Imagine reading an incredibly engrossing book. Depending on how fast you are, this could be days, weeks, months (No judgement here. As long as you’re reading you’re ok in my book). No matter the time limit, you find yourself at the end, ready to see how things are going to end up.
You get to the last page…….and……you’re not satisfied.
It wasn’t necessarily a bad ending. But it didn’t leave a great taste in your mouth either. Which in my opinion could be even worse. Lukewarm reads are the bane of my existence. I’d rather have a strong reaction in either direction than not feel any particular way about it at all. If that’s the case, then why finish the book?
Imagine if you had the choice of making the characters presented in the book do things differently? As a child, I stumbled upon books that could do just that. They were a genre all their own called ‘Choose Your Own Adventure’.
One of my favorites growing up was based on The Legend of Zelda. More specifically, The Legend of Zelda: Oracle of Seasons. If you didn’t know by my ‘About’ page, I LOVE the Zelda franchise. This has been a thing since I was around seven or eight and played Ocarina of Time for the first time. The book placed you in the literal shoes of Link as he battled through the land of Holodrum and brought back peace. It really felt like I was playing the game but in book form!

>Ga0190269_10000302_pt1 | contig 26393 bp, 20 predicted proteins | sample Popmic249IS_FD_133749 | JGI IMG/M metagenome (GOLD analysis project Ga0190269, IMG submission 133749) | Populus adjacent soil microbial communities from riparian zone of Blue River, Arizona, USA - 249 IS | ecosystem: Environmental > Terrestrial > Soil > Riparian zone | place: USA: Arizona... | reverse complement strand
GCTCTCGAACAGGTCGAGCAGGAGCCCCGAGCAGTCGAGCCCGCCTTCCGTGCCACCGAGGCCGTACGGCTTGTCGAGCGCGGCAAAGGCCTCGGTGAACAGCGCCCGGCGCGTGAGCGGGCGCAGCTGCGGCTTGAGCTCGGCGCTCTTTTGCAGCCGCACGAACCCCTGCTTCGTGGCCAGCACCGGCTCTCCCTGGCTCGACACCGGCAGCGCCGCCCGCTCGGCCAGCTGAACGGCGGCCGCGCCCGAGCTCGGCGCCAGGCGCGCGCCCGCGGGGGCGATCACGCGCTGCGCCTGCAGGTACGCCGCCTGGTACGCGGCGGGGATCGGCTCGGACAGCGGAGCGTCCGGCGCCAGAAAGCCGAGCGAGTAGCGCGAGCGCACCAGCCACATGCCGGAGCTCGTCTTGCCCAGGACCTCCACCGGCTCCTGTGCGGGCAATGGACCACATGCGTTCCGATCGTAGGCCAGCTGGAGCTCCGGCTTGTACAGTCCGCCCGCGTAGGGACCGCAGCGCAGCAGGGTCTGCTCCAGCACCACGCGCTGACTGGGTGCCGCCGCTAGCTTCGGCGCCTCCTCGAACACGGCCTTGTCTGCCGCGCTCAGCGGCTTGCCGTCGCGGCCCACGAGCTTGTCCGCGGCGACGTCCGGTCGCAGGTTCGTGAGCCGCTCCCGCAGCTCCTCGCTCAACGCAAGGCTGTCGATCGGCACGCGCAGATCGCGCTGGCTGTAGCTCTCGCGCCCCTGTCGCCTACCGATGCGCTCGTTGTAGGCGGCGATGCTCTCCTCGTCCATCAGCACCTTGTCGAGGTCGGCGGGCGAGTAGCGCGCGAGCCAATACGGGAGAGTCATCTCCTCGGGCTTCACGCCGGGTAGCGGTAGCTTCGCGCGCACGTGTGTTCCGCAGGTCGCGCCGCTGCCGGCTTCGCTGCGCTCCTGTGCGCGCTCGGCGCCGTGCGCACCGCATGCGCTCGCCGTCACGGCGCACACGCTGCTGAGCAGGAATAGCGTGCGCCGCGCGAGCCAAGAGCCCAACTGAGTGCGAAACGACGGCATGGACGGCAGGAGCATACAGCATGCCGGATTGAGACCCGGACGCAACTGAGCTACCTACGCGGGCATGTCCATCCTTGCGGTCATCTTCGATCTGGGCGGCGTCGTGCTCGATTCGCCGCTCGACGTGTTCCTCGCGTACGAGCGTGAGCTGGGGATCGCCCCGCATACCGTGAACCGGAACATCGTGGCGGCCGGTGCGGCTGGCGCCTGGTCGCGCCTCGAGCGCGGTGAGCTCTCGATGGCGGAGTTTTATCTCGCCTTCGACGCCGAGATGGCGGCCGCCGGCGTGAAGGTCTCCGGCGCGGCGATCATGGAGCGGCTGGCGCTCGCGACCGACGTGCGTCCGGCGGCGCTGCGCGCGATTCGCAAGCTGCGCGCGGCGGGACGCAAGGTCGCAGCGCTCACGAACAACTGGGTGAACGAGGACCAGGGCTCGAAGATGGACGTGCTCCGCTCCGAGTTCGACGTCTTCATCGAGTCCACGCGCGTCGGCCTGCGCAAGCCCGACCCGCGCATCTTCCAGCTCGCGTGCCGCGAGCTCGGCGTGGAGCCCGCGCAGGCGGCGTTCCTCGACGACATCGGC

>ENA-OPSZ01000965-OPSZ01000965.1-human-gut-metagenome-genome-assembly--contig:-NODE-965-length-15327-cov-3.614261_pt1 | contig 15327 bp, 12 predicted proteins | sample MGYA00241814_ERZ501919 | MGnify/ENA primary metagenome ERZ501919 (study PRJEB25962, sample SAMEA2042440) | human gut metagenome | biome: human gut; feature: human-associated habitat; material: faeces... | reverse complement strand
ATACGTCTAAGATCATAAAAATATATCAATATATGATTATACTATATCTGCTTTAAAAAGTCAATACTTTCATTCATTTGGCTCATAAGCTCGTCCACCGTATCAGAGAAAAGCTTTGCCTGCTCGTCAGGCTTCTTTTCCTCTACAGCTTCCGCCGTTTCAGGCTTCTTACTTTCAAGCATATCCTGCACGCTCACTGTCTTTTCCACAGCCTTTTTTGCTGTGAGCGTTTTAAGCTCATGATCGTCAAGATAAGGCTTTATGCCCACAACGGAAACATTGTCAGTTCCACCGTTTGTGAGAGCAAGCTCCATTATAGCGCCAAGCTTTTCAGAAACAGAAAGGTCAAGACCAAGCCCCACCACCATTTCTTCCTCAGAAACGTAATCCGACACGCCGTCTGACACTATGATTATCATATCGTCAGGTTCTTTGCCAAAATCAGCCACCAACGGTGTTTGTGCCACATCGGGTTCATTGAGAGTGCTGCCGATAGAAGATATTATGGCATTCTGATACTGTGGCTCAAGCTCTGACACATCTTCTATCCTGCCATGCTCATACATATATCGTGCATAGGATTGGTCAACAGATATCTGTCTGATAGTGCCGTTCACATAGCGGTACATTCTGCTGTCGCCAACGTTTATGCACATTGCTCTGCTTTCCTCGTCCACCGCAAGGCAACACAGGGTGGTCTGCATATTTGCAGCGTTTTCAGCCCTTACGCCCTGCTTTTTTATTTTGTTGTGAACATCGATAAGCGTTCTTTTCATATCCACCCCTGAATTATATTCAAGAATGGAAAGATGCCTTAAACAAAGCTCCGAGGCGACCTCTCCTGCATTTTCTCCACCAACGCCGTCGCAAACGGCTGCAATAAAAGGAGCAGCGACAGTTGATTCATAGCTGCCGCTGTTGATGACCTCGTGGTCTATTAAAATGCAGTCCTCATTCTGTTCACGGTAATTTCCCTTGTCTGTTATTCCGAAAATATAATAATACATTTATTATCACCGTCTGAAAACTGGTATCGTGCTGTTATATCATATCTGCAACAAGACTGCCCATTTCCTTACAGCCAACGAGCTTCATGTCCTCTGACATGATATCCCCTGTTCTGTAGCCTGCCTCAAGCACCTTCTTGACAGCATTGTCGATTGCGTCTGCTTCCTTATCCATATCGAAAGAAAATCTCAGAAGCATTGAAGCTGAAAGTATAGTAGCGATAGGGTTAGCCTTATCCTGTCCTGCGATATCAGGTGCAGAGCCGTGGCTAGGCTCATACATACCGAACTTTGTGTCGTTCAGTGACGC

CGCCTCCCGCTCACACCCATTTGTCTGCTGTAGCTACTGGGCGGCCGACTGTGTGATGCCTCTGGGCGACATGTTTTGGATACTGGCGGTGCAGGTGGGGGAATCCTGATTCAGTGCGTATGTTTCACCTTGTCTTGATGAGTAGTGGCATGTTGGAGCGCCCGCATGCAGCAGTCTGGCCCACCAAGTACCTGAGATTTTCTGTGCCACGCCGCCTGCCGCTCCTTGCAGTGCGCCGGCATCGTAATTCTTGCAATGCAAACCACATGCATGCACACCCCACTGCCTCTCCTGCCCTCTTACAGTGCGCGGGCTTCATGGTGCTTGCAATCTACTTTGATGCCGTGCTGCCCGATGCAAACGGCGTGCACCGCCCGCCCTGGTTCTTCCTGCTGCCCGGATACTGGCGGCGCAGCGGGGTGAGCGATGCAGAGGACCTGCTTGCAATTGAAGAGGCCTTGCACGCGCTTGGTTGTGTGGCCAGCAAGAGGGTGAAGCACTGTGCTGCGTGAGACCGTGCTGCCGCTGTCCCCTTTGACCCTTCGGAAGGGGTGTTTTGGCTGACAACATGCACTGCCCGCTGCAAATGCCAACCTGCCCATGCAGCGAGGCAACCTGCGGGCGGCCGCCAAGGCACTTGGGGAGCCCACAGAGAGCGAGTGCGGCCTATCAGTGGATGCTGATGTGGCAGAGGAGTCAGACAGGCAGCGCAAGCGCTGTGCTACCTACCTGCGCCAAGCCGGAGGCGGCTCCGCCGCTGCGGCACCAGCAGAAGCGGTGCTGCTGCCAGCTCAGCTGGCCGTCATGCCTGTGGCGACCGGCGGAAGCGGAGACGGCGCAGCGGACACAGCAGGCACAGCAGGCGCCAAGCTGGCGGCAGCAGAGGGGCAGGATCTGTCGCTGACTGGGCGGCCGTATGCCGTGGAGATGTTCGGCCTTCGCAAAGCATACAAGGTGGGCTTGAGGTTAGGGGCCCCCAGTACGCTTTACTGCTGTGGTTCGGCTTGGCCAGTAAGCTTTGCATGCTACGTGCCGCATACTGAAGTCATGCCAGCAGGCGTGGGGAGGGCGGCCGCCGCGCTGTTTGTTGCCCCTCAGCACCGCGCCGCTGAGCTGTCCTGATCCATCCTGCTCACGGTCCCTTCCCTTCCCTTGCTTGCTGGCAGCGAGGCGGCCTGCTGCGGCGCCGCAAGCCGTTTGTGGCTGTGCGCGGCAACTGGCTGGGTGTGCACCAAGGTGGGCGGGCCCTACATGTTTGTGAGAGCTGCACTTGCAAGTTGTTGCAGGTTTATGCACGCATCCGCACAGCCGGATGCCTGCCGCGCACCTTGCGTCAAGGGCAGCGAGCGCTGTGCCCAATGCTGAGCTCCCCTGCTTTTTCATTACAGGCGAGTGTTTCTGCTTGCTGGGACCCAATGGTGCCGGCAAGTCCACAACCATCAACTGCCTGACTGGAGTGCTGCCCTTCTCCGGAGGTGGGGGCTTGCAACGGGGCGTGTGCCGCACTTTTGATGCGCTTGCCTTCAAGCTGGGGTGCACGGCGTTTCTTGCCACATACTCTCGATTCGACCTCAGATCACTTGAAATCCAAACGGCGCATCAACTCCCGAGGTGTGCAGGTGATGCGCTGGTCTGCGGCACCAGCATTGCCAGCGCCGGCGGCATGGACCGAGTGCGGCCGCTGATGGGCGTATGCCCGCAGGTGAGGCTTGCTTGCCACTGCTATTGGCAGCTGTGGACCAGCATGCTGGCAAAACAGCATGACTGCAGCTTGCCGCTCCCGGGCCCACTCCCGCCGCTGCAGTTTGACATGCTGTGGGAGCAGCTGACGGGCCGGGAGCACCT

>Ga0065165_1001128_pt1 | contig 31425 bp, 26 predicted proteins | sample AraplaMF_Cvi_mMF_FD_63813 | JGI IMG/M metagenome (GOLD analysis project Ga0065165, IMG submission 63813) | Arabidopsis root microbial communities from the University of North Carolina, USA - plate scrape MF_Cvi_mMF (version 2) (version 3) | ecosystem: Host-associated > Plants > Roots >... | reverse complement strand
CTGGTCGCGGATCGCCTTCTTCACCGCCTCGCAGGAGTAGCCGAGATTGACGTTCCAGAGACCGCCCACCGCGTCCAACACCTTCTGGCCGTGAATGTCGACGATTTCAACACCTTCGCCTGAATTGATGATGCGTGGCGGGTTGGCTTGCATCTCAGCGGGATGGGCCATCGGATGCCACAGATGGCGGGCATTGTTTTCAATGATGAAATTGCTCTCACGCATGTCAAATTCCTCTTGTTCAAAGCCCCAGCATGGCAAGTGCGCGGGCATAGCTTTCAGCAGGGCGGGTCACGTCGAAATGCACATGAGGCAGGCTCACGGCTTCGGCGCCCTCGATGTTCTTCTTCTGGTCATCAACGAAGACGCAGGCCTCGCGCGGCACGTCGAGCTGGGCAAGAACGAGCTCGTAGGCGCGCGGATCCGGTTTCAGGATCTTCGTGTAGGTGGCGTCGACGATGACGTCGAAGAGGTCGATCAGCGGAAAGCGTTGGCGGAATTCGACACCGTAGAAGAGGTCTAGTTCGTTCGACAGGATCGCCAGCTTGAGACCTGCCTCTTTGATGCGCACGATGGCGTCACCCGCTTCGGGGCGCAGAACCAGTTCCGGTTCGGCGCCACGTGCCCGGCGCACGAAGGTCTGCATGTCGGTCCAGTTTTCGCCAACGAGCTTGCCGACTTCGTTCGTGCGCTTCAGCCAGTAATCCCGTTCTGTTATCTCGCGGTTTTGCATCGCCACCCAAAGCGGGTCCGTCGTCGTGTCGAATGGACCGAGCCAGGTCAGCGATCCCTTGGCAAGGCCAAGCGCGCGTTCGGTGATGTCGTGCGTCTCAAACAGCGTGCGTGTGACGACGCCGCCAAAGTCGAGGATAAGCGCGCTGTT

I haven’t touched that series in easily over ten years so I’m sure they would seem much more simple now, but the concept still remains: putting the choice of the narrative in the hands of the player is INCREDIBLY enticing if done right. Even more so, with enough branching paths, you make the reader feel like something new is able to be accomplished if they fall short of completing what needs to be done.
The Goosebumps series was another HUGE influence on my childhood when it came to reading; and they had choose your own adventure books also (affectionately called ‘Choose Your Own Scare!’).
The genre isn’t nearly as big as it used to be when it comes to books (mainly still focusing on children). But I would like to think that there are readers out there who wouldn’t mind trying this genre again, even as adults. Think of the complex stories that could be told through an epic novel (imagine something with the length of Gone With the Wind and the complexity of a Dune novel combined together)! From the inside looking out, that would be a fearsome undertaking. After all, you’d need to have countless outcomes, branching possibilities, and still a compelling story that would make me want to come back each time, trying to figure out the ‘real’ ending. But with enough planning it can be done.
In fact, it has been done…..since the 1980’s with text based adventure games on the computer. But that is a completely different conversation. One that I hope to revisit in the next few months as I hopefully try to figure out a little fun project to do on the side involving this. More to come later.
Until next time.
* Credit for the top picture goes to the following website